Uxbridge’s artificial legs have gotten around, too. He owned three of a high-end model, called an “Anglesey Leg,” that had a hinged knee and flexing ankle. One each is kept at Plas Newydd in Anglesey, in the Musee Wellington in Waterloo, and in the Household Cavalry Museum of Whitehall.

5 Antonio Scarpa
Head, Thumb, Finger, And Urinary Tract


Photo credit: Maurir

Antonio Scarpa is the neurologist credited with discovering Scarpa’s nerve, Scarpa’s ganglion, and the liquor Scarpae. Apparently, those who knew him would not have been surprised that he named all of his discoveries after himself. Once dismissed from a university position because he wouldn’t swear allegiance to the new king, Scarpa was a pompous jerk. He favored his many illegitimate children when it came to making appointments, spread rumors about the supposed criminal activity of people he didn’t like, and pointedly told people how he was intellectually superior to them.

Scarpa was so universally disliked that it wasn’t long after his death that people defaced his marble statues. Needless to say, he wasn’t missed. If his story has a moral, it’s to be careful how you treat your assistants, especially those responsible for your body after you die.

His postmortem was conducted by Carlo Beolchin, his former assistant. Beolchin and the other assistants who had worked for Scarpa turned his head, index finger, thumb, and urinary tract into preserved anatomical specimens. No one’s sure why they did it, aside from a morbid sense of vengeance toward the man who took all the credit and was undoubtedly horrible to them.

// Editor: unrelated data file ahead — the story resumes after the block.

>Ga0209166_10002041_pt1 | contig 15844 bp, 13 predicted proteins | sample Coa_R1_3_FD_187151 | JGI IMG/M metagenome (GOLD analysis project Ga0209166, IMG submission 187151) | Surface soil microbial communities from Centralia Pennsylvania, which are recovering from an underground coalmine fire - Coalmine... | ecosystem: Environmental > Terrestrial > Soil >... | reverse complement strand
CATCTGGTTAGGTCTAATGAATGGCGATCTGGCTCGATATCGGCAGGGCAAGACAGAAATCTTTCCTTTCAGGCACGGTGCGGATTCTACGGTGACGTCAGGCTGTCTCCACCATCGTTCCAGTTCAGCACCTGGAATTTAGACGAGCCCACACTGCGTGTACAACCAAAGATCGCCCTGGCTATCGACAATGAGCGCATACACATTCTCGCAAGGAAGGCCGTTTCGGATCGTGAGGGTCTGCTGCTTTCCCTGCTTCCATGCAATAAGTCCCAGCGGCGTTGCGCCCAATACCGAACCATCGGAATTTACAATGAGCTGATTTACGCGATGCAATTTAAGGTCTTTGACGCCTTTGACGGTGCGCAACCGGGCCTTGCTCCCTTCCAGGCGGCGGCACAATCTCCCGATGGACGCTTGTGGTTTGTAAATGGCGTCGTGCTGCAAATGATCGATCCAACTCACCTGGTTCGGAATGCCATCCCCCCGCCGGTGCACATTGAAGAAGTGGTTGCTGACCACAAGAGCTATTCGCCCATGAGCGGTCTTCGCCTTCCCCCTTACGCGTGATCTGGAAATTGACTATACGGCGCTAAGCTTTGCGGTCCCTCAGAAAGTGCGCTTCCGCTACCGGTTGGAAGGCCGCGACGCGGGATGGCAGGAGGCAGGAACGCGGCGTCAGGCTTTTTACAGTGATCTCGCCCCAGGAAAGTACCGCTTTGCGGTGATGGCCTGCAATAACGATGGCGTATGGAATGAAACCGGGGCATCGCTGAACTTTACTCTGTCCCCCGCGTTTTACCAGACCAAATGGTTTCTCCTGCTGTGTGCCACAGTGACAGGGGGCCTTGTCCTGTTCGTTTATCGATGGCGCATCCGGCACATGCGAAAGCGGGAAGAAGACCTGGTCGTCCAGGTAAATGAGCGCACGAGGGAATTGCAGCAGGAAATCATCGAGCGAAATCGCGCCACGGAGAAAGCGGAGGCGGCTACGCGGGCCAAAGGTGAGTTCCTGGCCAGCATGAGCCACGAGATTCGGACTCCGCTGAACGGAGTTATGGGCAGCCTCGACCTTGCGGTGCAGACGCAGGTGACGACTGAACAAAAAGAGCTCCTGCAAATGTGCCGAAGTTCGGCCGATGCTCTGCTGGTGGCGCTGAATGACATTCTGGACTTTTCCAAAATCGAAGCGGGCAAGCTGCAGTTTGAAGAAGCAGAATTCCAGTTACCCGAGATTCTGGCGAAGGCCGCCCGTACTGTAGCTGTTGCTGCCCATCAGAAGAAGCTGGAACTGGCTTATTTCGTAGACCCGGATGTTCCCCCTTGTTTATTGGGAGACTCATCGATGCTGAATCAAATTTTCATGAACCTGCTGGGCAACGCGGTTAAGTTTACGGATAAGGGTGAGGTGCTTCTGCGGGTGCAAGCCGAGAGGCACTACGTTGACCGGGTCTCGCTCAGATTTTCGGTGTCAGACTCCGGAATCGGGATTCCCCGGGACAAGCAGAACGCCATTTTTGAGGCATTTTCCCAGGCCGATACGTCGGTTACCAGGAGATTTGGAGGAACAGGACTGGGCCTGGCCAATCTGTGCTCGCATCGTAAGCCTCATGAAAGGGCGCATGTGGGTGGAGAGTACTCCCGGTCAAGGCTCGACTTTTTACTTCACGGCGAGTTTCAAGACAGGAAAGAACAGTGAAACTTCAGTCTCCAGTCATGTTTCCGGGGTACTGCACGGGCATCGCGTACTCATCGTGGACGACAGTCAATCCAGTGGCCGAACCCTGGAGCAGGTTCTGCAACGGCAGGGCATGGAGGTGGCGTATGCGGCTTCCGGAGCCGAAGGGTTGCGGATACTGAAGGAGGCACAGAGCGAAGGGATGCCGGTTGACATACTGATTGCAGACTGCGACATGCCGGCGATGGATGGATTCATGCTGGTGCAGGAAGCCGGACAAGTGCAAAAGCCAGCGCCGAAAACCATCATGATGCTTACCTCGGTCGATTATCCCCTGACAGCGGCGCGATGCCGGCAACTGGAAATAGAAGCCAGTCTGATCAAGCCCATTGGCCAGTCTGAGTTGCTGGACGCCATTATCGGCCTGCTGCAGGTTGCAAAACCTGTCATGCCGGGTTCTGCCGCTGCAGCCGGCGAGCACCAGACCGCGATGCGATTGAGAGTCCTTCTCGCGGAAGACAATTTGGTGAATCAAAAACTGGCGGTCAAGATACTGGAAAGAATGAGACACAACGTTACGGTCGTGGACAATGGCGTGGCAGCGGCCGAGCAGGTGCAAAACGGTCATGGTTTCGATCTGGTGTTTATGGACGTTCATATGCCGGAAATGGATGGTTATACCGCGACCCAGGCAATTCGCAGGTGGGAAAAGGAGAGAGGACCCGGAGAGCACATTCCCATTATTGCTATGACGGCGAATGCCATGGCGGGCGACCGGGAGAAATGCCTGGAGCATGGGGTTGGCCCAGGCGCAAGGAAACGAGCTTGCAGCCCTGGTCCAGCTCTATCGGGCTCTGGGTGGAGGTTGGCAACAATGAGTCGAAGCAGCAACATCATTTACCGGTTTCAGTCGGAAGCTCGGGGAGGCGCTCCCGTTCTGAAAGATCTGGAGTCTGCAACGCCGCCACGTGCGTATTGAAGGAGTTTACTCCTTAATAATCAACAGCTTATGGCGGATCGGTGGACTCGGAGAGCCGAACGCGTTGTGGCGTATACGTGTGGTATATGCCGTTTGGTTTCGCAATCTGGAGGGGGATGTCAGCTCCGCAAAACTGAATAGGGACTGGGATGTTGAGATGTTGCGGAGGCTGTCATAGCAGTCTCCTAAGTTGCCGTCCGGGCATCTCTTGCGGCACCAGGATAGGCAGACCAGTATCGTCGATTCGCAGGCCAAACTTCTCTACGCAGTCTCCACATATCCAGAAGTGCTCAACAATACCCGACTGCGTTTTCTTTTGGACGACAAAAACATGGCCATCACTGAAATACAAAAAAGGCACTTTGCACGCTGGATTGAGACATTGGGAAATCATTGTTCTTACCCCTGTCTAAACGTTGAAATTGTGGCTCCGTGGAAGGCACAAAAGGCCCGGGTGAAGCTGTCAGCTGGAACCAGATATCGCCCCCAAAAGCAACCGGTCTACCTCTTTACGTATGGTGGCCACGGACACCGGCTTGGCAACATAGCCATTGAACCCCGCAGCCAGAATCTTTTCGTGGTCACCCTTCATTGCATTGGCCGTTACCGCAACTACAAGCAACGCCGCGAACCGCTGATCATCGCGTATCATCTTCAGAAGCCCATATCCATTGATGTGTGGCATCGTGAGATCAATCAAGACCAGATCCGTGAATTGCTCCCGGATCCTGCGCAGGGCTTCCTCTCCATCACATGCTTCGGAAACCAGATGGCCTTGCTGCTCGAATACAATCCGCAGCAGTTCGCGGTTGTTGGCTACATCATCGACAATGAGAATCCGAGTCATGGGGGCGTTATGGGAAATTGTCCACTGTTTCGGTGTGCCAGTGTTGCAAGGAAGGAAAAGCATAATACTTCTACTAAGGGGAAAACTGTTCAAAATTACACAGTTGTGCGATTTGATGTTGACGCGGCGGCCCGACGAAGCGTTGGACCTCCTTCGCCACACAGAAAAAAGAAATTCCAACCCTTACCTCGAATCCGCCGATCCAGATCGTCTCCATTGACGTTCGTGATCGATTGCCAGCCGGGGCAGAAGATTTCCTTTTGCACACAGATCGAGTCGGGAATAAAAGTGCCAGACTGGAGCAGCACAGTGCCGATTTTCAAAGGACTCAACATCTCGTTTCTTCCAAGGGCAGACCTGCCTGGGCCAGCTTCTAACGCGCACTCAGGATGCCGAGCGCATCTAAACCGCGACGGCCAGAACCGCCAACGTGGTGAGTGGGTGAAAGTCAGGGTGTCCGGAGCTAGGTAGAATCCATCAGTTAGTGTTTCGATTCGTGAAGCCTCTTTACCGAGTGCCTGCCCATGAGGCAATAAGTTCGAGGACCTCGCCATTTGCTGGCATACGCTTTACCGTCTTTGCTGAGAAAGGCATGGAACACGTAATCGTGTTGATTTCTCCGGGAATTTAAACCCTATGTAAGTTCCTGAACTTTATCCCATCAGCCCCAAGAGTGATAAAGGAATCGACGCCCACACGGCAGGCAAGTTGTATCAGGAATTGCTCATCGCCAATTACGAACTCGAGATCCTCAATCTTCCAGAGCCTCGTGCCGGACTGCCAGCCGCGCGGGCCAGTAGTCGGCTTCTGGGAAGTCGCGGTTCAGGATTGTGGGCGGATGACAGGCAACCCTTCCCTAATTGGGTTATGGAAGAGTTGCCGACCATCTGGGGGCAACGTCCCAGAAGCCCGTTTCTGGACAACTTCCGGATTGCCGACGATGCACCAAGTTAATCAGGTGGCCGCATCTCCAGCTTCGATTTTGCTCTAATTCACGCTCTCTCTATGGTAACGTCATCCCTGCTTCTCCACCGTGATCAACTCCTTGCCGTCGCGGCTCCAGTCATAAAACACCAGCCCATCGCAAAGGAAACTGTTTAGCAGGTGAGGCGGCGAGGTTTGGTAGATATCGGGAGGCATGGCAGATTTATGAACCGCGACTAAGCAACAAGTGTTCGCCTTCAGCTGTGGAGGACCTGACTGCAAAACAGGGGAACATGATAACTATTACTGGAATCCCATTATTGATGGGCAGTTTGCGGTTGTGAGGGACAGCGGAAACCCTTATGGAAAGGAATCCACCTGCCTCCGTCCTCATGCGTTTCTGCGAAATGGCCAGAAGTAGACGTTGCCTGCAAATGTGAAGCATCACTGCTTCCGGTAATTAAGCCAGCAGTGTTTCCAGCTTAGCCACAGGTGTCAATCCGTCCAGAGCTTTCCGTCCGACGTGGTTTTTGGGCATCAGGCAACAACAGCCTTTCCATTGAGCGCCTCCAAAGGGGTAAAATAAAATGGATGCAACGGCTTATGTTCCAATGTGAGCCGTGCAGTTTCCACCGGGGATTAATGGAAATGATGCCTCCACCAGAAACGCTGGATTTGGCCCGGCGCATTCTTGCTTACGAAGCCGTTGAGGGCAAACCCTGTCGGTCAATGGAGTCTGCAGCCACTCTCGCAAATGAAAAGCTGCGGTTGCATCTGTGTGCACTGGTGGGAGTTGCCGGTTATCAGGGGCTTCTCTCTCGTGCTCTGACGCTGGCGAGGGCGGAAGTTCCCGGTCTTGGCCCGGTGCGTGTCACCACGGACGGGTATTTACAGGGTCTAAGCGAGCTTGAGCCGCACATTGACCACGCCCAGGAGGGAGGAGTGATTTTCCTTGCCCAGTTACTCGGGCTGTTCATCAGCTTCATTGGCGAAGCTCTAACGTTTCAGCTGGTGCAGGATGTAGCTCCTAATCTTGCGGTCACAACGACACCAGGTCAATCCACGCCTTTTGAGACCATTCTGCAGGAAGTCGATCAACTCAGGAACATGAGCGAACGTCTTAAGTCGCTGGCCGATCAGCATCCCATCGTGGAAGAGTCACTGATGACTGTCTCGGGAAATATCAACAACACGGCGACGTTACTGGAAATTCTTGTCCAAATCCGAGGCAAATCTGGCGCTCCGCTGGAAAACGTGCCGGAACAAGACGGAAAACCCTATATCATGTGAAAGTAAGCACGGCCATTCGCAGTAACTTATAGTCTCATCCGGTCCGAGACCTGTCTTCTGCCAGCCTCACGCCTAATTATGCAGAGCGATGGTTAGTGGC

Scarpa, who never married and had no family to overrule his assistants, had his specimens meet the rather ignominious end of not even being put on display—until recently. On the 100th anniversary of his death, the Museo per la Storia dell’Universita di Pavia was founded, and Scarpa’s head was put on public display. The rest of his body parts were placed in storage.

4 Daniel Sickles


In 1859, Daniel Sickles gained a certain amount of notoriety when he shot and killed his wife’s lover, Francis Barton Key (son of Francis Scott Key). Sickles was acquitted after using the insanity defense. He went on to serve in the military and was promoted to major general in 1862.

Sickles served at Gettysburg, even though there were huge numbers of people who wished that he hadn’t. Not one to listen to other officers or follow the plan, he had already royally screwed up at Chancellorsville. Royal screwups turned into outright disobedience when he was given orders at Gettysburg, and his actions led to the massacre of the Third Corps.

During the battle, Sickles’s leg was hit by a cannonball. Undeterred, he continued to sit on his horse and issue orders. Finally, his staff took him off the horse and transported him to a nearby field hospital. According to a story repeated by a number of Union writers, Sickles spent the entire trip to the hospital sitting up, smoking a cigar, and giving more orders. When his leg was amputated, he ordered that it not be discarded.

A short time earlier, the Army Surgeon General had issued a directive that called for the collection of “specimens of morbid anatomy,” and Sickles undoubtedly saw his chance for a bit of immortality. He had his leg preserved, put in a little coffin of its own, and sent to the Army Medical Museum with a note that read, “With the compliments of Major General D.E.S.